Dr. Megan E. Petrov is an assistant professor in the Edson College of Nursing and Health Innovation at Arizona State University. She is a licensed clinical psychologist and she earned her doctoral degree from the University of Alabama with a focus on health psychology and behavioral sleep medicine. Across her academic career she has been engaged in the pursuit of promoting sleep health, excellence in interdisciplinary sleep-related research, and the prevention of chronic disease associated with disordered and disturbed sleep processes. Her portfolio of work consists of three major arms: (1) evaluating the role of multidimensional sleep health in the context of other lifestyle behaviors on the development of chronic disease across the lifespan among vulnerable populations; (2) identifying and reducing sleep health inequities; and (3) adapting and creating behavioral sleep medicine interventions and identifying predictors of treatment success and adherence. Dr. Petrov’s research is supported by funds from the National Institutes of Health, Department of Veterans Affairs, and the American Academy of Sleep Medicine Foundation. 

William R. Corbin is a Full Professor in the Department of Psychology and director of ASU's Clinical Psychology Program. The goals of his program of research are 1) to improve understanding of factors that lead to the development of alcohol-related problems; and 2) to develop effective programs for reducing alcohol-related harm. The first aim is met through a combination of a) longitudinal survey research on risk factors for heavy drinking, b) laboratory based research on the relation between subjective response to alcohol and risk for alcohol-related problems, and c) laboratory based research on the effects of alcohol on risk-taking. The second aim is met through prevention outcome studies targeting alcohol use and associated harms.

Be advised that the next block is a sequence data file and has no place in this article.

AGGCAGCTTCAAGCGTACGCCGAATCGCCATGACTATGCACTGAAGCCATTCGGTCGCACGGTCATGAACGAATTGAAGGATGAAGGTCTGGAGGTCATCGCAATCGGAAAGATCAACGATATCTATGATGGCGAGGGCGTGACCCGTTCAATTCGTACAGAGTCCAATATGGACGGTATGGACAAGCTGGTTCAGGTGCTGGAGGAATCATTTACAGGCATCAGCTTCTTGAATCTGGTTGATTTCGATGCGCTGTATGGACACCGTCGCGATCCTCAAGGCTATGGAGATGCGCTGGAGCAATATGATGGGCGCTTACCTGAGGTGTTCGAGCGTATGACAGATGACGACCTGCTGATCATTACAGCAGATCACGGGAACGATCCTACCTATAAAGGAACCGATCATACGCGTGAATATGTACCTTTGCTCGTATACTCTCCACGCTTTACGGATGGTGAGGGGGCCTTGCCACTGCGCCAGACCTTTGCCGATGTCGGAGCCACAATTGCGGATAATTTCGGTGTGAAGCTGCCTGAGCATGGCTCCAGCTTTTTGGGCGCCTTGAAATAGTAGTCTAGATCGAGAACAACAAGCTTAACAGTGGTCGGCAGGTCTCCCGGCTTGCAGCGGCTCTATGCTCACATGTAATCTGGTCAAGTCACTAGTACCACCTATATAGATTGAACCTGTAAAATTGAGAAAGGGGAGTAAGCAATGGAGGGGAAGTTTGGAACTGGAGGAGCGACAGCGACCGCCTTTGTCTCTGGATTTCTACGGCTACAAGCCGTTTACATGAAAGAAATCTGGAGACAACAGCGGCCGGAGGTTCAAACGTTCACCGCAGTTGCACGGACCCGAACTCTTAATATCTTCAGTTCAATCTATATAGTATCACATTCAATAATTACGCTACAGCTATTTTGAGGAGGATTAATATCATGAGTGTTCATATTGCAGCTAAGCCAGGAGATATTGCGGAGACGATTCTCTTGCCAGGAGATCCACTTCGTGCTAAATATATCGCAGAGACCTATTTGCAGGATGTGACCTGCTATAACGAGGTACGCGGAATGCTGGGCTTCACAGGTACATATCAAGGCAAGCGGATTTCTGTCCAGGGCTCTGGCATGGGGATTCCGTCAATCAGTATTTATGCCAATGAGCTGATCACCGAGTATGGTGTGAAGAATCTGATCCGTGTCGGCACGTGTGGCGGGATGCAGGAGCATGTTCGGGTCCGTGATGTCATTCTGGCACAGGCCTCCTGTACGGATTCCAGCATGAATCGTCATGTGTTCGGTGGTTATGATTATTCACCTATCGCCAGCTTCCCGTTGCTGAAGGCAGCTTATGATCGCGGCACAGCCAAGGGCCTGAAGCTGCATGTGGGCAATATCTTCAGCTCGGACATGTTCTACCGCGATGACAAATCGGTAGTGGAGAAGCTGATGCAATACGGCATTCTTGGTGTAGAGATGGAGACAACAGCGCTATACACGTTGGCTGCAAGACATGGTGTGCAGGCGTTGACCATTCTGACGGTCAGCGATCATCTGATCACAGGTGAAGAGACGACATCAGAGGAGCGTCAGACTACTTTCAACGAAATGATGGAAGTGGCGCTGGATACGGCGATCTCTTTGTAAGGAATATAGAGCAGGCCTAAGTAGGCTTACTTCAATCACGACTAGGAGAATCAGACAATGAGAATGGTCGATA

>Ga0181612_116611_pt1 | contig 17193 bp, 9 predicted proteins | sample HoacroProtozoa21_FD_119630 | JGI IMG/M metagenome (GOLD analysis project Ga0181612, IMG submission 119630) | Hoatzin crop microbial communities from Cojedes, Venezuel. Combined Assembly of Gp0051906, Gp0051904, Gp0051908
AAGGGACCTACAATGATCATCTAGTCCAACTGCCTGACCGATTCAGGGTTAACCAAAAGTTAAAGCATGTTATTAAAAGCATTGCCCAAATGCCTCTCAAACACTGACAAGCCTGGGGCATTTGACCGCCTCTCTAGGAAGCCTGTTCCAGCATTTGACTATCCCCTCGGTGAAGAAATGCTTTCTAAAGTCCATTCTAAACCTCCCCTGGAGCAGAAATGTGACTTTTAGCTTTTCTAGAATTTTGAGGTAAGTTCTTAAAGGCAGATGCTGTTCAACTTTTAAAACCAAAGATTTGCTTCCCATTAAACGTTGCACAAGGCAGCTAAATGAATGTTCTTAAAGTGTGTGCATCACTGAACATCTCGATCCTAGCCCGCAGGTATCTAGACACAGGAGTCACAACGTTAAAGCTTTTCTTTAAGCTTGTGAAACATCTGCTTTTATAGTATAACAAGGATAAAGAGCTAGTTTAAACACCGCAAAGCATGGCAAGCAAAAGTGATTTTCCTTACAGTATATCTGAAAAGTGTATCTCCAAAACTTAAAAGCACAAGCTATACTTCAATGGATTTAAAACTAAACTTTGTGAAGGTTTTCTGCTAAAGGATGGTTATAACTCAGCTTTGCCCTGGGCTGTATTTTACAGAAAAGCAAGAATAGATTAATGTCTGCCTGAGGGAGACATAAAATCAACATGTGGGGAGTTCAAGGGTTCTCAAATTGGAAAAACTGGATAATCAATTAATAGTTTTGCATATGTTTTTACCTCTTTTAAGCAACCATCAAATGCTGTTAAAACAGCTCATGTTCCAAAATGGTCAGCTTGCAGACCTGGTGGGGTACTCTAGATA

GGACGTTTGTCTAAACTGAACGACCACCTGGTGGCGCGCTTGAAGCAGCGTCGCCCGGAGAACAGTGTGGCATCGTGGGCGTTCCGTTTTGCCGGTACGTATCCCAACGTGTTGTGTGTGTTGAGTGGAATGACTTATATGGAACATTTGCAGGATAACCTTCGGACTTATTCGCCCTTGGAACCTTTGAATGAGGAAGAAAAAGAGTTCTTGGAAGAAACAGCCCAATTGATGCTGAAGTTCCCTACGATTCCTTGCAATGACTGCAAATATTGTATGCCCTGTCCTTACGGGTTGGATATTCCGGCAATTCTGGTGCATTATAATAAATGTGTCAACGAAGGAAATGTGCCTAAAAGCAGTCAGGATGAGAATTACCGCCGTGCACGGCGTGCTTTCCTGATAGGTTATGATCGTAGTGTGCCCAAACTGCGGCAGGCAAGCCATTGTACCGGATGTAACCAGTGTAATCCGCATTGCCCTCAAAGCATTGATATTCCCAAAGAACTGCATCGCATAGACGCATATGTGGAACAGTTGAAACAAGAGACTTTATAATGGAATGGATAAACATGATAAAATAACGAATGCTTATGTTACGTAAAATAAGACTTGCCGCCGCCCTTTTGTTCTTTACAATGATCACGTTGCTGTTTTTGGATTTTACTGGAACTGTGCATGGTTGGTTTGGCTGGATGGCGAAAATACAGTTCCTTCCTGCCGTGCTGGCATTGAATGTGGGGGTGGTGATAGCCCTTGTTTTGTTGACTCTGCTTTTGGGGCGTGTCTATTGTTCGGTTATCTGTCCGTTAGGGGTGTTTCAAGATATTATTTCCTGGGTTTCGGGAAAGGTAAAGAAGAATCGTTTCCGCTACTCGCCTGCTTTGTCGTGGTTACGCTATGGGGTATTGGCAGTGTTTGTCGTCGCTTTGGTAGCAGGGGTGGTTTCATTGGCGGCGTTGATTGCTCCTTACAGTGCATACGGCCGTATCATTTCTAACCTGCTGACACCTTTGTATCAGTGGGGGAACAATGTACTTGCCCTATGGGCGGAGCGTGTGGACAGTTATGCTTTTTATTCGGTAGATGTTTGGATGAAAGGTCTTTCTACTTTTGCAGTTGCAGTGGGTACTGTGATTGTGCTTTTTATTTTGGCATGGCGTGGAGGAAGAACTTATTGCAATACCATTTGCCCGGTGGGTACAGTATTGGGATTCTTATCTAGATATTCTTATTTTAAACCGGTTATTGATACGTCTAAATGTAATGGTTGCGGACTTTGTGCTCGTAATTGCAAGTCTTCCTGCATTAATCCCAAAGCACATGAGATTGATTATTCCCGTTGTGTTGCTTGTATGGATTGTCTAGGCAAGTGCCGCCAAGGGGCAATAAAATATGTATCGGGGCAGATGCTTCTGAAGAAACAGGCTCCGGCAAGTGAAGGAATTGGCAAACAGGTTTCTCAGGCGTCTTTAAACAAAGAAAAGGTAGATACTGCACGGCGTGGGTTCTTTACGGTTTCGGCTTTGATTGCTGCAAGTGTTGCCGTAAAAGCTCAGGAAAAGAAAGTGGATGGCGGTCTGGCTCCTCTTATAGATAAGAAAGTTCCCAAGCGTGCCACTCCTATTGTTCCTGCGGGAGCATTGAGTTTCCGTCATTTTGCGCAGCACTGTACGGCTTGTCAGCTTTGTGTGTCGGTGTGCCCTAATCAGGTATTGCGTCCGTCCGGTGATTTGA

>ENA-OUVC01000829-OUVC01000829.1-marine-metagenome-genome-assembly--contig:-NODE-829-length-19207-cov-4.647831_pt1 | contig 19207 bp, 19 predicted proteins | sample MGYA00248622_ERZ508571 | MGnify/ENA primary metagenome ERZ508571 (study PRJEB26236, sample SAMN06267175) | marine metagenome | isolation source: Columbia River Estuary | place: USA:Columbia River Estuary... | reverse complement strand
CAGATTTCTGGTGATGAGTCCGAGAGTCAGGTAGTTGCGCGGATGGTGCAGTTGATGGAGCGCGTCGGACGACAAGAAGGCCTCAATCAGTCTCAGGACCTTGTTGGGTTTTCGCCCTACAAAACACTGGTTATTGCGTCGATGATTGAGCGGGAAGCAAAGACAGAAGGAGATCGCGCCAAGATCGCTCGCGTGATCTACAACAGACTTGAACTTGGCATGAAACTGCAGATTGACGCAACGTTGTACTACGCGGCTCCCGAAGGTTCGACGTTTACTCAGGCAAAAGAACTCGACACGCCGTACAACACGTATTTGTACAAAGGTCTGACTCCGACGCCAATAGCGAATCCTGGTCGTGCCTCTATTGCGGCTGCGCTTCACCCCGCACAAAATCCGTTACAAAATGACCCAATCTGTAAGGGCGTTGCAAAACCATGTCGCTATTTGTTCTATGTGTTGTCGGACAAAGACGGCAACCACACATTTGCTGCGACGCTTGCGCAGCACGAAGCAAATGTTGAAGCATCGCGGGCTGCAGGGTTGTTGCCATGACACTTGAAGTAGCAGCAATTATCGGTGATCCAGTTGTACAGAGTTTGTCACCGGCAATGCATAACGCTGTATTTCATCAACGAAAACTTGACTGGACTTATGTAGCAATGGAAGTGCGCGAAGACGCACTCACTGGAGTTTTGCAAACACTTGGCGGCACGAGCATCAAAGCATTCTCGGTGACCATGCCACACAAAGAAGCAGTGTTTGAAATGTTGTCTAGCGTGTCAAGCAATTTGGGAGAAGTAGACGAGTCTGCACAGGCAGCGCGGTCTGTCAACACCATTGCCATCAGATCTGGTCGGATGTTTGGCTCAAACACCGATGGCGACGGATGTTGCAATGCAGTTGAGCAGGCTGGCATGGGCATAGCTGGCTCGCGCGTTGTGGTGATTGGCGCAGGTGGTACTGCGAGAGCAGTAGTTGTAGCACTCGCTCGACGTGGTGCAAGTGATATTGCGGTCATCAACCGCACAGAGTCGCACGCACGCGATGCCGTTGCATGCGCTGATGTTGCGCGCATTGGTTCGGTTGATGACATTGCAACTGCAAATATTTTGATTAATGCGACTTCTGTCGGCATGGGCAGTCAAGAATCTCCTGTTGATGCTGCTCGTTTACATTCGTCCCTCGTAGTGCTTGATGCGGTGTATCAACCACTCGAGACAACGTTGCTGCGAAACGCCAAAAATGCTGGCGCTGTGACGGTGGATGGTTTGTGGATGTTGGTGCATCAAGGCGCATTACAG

Professor Corbin received an undergraduate degree from ASU, a doctorate from the University of Georgia, and completed his Internship at the Medical University of South Carolina, in Charleston. Professor Corbin completed post-doctoral training at The University of Texas, Austin before joining the faculty in Clinical Psychology at Yale University (2002-2009), where he also served as the Director of Clinical Training (2004-2009). He joined the faculty at ASU in 2009.

Join Room 1:

Join from PC, Mac, Linux, iOS or Android: https://asu.zoom.us/j/93149455654 or 

Or Telephone: US: +1 346 248 7799  or +1 669 900 6833  or +1 312 626 6799  or +1 646 876 9923  or +1 253 215 8782  or +1 301 715 8592

    Meeting ID: 931 4945 5654

Join Room 2: